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Legend System Discussion => Legend Mechanics & Balance => Topic started by: SkaddleMcPaddle on February 27, 2018, 12:03:01 AM

Hi, I'm a GM, and I'm about to start a campaign with the Legend system. I've been looking at the rules for wedges, and for the life of me, I cannot decipher the wording of the rules. Am I an idiot, or is the wording as confusing as I think it is? I was under the impression that the wedge starts from the source square (either the square you target or the creature/player it comes from), then you choose a nondiagonal direction. This direction is Direction 1 (D1). You then choose Direction 2 (D2), and the the wedge is then a Diagonal Wedge, where the aim is centered between the D1 and D2. If you choose another direction, Direction 3 (D3), then it becomes a, Orthogonal Wedge instead, where D1 is the center, and D2 and D3 are the left and right directions of the spreading wedge. The part I am most confused about is the fact that you have to choose a vertex instead of a side of the source square. I need some handholding from this point on, as for some reason I just can't wrap my head around this part of the rules. I think I understand how it works with the Diagonal Wedge, as the corner you choose erupts into the first square of the wedge. I'm confused by the fact that the Orthogonal Wedge has two squares in the beginning of the wedge. Is the line between those two square, and the vertex at the very edge, connected to the vertex of the starting square you choose? If this is the case, then I think a minor edit to avoid possible misunderstandings in the future would be to add a small dot to represent the source vertex of the wedge on the supplied wedge templates on page 335. Thank you for reading.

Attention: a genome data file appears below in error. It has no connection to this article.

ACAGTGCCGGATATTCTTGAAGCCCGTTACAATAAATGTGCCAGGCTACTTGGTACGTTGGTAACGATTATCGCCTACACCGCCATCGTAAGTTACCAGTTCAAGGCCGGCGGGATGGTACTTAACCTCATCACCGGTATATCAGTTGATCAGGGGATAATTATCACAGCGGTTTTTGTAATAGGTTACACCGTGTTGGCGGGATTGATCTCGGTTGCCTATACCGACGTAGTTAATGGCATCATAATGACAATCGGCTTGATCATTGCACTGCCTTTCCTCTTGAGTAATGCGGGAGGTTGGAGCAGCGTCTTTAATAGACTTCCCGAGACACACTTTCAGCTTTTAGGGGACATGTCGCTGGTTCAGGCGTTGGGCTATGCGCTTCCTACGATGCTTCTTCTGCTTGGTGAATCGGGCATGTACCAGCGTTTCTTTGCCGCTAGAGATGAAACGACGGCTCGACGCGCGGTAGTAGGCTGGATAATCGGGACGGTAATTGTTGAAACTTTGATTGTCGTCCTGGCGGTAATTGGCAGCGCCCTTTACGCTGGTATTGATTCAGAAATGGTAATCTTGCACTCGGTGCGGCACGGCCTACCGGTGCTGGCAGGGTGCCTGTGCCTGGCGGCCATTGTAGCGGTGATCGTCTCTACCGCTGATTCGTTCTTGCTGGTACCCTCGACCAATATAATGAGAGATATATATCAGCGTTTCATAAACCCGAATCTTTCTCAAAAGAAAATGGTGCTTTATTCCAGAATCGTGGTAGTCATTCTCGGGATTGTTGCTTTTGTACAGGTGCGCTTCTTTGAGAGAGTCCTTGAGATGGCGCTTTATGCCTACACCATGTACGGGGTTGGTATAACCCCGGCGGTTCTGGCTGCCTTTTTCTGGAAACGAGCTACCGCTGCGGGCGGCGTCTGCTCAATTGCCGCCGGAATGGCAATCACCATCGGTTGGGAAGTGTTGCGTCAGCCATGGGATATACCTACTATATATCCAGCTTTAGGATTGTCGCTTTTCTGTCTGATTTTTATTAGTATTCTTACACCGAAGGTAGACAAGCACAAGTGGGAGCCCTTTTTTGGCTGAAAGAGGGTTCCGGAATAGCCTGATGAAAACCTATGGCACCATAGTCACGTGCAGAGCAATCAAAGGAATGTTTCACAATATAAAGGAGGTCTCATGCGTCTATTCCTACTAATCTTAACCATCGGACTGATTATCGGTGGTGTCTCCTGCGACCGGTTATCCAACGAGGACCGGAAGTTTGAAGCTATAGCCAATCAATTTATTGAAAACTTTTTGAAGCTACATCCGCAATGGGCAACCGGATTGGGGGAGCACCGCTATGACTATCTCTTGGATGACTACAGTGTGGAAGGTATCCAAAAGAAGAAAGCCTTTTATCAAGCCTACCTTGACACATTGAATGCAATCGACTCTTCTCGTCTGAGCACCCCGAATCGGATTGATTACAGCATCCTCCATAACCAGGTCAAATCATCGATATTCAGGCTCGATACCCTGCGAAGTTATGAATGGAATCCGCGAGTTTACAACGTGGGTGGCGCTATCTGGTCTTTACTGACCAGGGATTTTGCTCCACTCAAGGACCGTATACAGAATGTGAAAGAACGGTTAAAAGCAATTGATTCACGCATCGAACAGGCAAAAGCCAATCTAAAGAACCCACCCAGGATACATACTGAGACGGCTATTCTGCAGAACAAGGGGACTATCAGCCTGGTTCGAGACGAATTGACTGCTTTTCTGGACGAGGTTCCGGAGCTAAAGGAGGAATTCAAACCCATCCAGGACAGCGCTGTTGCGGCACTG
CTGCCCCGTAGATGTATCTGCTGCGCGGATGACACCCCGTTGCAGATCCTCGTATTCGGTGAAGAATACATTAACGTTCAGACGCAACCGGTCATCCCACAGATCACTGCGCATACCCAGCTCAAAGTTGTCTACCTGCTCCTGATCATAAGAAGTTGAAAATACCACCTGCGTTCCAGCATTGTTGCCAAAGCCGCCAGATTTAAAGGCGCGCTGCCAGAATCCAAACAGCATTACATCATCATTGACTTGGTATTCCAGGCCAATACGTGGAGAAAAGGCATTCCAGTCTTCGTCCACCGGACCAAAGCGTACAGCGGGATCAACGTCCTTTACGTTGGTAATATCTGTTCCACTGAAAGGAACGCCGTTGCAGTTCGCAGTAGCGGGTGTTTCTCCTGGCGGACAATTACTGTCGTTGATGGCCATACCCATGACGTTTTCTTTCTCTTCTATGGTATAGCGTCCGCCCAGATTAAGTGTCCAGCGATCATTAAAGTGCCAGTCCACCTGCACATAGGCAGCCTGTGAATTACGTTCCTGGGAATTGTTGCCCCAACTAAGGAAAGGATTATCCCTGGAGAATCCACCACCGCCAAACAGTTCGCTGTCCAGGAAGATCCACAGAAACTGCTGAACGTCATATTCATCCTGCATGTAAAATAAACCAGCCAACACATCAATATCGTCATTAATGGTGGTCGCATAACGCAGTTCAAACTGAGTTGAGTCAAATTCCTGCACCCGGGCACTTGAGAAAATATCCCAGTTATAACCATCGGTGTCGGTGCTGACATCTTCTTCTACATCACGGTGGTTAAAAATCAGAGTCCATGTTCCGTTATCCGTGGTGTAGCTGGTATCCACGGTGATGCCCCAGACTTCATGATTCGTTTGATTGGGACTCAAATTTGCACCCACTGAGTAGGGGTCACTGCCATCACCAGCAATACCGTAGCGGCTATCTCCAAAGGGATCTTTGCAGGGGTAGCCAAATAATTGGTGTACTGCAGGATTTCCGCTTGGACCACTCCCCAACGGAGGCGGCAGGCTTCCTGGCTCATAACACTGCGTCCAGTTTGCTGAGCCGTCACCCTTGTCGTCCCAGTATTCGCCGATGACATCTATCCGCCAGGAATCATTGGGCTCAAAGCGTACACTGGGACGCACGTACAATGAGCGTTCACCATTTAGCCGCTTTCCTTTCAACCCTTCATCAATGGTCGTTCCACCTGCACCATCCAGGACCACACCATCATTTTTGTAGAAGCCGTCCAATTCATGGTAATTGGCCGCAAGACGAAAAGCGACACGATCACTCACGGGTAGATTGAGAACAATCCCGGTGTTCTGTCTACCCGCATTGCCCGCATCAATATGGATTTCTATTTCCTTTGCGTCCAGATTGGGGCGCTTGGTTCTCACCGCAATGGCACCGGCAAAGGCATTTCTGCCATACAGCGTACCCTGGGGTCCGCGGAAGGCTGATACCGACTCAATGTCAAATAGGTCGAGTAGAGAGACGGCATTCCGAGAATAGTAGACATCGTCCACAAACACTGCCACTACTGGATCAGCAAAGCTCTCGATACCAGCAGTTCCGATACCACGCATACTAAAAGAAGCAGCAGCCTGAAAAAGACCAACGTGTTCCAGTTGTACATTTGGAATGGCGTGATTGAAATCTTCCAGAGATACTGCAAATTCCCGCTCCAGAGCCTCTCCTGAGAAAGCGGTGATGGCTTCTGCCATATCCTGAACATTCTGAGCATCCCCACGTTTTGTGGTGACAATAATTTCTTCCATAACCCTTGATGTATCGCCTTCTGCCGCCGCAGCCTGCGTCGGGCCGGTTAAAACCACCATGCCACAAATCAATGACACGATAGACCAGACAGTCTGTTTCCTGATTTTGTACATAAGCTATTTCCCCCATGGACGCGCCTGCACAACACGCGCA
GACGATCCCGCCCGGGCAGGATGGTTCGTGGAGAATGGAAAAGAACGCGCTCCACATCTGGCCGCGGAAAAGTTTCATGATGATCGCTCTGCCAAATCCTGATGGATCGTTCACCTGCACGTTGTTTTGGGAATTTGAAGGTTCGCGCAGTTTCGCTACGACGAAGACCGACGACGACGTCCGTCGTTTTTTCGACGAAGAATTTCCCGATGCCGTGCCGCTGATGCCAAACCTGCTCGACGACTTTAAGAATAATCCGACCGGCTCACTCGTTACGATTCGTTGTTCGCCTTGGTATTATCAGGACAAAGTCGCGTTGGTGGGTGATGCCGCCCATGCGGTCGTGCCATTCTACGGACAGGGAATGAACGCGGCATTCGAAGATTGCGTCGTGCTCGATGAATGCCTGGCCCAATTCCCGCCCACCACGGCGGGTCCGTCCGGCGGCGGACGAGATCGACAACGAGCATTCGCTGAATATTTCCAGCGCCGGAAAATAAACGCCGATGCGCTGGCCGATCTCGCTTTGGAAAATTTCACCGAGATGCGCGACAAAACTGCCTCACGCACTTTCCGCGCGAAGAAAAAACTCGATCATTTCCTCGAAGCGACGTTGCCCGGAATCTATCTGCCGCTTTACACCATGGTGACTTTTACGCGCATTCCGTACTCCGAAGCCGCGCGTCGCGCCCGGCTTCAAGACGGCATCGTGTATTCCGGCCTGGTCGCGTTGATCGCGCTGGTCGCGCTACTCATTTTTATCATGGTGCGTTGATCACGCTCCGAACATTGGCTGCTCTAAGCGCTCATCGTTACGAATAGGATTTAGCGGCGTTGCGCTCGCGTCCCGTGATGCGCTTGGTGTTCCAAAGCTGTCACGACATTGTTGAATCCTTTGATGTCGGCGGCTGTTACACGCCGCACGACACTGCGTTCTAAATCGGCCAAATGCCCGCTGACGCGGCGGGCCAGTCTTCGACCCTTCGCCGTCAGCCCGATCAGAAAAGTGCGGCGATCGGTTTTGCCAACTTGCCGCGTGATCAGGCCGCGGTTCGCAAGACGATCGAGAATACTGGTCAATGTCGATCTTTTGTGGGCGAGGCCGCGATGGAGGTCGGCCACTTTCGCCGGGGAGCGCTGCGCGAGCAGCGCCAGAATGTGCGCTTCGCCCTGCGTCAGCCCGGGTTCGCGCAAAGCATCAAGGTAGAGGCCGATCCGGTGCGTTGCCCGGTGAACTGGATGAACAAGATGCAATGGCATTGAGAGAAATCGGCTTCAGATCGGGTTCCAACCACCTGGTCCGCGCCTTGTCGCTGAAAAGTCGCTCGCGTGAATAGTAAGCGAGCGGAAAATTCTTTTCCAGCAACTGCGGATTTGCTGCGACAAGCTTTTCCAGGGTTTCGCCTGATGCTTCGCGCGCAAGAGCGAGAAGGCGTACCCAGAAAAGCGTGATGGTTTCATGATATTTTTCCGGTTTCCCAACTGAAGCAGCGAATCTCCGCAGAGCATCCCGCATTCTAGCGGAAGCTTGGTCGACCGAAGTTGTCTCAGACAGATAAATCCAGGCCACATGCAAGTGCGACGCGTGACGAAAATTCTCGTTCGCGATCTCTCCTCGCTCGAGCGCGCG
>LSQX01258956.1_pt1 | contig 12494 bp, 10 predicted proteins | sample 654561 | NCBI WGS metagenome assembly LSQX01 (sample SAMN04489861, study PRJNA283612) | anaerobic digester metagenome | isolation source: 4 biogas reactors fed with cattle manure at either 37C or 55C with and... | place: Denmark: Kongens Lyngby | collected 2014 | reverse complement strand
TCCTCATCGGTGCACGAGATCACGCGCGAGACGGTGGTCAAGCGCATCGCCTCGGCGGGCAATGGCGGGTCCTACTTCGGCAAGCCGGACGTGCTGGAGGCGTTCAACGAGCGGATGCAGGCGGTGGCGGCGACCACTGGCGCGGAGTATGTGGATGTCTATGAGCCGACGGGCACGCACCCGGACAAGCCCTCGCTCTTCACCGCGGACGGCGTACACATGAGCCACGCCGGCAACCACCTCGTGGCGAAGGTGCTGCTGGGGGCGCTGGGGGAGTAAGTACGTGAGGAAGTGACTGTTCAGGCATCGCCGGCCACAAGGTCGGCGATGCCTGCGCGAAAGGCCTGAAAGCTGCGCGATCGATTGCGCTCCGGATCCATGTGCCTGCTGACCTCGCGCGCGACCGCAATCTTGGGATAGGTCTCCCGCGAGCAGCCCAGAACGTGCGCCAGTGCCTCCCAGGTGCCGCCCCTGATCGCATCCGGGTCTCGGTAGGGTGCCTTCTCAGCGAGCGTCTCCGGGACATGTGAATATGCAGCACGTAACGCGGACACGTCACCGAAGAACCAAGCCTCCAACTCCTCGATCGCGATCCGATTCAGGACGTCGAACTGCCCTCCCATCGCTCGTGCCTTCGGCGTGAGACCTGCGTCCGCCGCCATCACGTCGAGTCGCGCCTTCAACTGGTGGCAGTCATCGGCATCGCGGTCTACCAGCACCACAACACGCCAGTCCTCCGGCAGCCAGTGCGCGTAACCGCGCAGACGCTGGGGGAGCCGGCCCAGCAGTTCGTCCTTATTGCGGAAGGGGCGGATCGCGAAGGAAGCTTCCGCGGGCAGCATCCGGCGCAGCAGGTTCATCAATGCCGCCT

A wedge never starts from a square. The effect creating the wedge may originate from a creature or square. If a creature, then the wedge originates from a square the creature occupies. Then pick a vertex from the origin square to calculate the wedge.
There's never a D3 and the origin square is not included in the wedge's area.
 If your D1 is East, then D2 must either be North or South. That's a diagonal wedge.
 If your D1 is Northwest, then your D2 must either be Northeast or Southwest. That's an orthogonal wedge.
The wedge affects all squares through which D1 and D2 are drawn. That's why the orthogonal wedge "starts" with two squares  neither of those is the origin square and the lines originate from the vertex if the square behind and between them.
(https://i.imgur.com/35ZC7Vs.png)